VARRONE: There's a combination of ways. My old organization just held a three-day conference in June. They had over 100 financial institutions in attendance, and they put out a variety of bulletins and threat information. It gets passed around the community in a formal process and gets shared further. It gets done through e-mail, it gets done through media, and it gets done with a lot of outreach that's ongoing, government-wide. With the ability to go onto the DHS Department of Homeland Security Web site and the other Web sites and drill down and pick up information, there's an incredible amount of information that's public source information. That's a real good thing.

BS&T: How is your government experience going to inform what you do at the bank?

VARRONE: One thing that has really interested me is Homeland Security's admission last month that the coding is flawed for the color-coded alert levels. I don't want to use the word flawed-they used the word flawed in the media, but it's not flawed. That's a work in progress, because it's the first time that the United States government took all sources of intelligence and wanted to advise of threat levels. That's a difficult process.

I hope to bring that experience into the financial services industry and help to define, as best we can, what the overall threat is-beyond the international threat-to the financial services industry.

BS&T: From your experience, is law enforcement getting what it needs from the banking community to do its job?

VARRONE: In my prior experience, the relationship has always been strong, but in the customs service, we were an unique organization. We had trade and law enforcement in the same organization. Over the last decade or so, we had developed our corporate-government partnerships in a variety of areas-we had them with the steamship companies, we had them with the airlines.

We'd be responsible for providing the law enforcement, potentially fining them civilly for violations, and developing partnerships with them. That's a pretty complex relationship when you throw those three things into one hat, but we navigated that and built up strong partnerships in a variety of areas.

We were responsible for intellectual property rights and copyright violations when I was in customs. We developed a very strong relationship with the software industry and the recording industry.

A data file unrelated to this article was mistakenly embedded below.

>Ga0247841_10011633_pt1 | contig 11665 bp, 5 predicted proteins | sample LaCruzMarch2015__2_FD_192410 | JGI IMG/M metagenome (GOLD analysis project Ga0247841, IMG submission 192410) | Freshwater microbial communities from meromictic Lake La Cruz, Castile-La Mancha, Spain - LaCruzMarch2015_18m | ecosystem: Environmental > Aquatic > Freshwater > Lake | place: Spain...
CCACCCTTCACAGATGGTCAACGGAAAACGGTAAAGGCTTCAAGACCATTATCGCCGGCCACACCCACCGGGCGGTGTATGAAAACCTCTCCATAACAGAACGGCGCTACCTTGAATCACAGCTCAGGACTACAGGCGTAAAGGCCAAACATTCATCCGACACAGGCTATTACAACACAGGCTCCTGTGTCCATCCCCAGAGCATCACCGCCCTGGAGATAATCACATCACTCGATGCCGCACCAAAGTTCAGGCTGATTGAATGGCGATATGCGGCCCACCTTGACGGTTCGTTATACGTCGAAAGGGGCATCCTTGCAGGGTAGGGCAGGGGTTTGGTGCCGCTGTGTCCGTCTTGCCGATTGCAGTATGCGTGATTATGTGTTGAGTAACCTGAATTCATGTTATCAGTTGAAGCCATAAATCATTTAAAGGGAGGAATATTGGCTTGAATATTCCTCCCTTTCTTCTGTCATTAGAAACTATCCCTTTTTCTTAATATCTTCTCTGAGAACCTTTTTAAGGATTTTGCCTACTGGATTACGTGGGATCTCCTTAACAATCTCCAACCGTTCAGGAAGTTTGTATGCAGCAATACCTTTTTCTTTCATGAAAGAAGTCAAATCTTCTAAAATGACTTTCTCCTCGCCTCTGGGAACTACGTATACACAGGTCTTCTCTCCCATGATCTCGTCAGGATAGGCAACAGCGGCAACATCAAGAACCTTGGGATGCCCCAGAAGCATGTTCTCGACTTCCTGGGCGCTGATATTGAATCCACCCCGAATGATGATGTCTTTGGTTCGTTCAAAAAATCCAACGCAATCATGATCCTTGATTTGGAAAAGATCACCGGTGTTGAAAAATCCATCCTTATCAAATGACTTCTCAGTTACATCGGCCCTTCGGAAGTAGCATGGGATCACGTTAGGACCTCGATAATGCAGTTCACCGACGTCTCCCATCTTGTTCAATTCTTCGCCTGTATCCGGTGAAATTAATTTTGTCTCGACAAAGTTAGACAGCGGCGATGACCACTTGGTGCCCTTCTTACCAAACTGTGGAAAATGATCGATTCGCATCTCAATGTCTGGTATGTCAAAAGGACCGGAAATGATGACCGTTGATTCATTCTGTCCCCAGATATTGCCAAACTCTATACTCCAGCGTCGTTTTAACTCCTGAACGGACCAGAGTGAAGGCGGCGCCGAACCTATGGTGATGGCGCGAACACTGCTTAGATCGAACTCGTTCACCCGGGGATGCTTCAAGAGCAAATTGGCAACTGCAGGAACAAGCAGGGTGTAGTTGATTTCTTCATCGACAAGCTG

In the financial sector, when they had the emergence of the black-market peso exchange threat, we developed a relationship with top executives whose industries were touched by that. It wasn't one where we would tell the corporate people what we think they should do. We would go to these meetings with a very open mind of telling them what we see the threat and please develop guidelines to help yourselves.

BS&T: What differences do you expect between working in the government and in the private sector?

VARRONE: I actually think that the organization that I was part of was very progressive. People criticize government sometimes as being too slow and too bureaucratic. Contrary to that, I was in a dynamic organization that was moving very quickly in a lot of different directions, in a very positive way.

After 9/11, we had 85 percent compliance with the airline industry's advance passenger manifest. We were targeting and screening people well in advance of their arrival. We quickly moved out and made it mandatory compliance for all foreign airlines as well. We've done the same on the cargo side to secure supply chain security, and we've done that through a variety of initiatives that normally people would think would take years to initiate.

We quickly moved out with a container security initiative and physically deployed additional staff to eight countries, and we have agreements with 20 of the largest ports around the world.

BS&T: So the real question is how you're going to make the jump from a fast-moving government organization to a commercial banking entity.

VARRONE: I think I went from one fast-moving organization to another. It's a dynamic place, they're extremely talented people. I really think that under CEO John Mack's leadership, this bank is headed in the right direction, and is really going to be moving forward fast.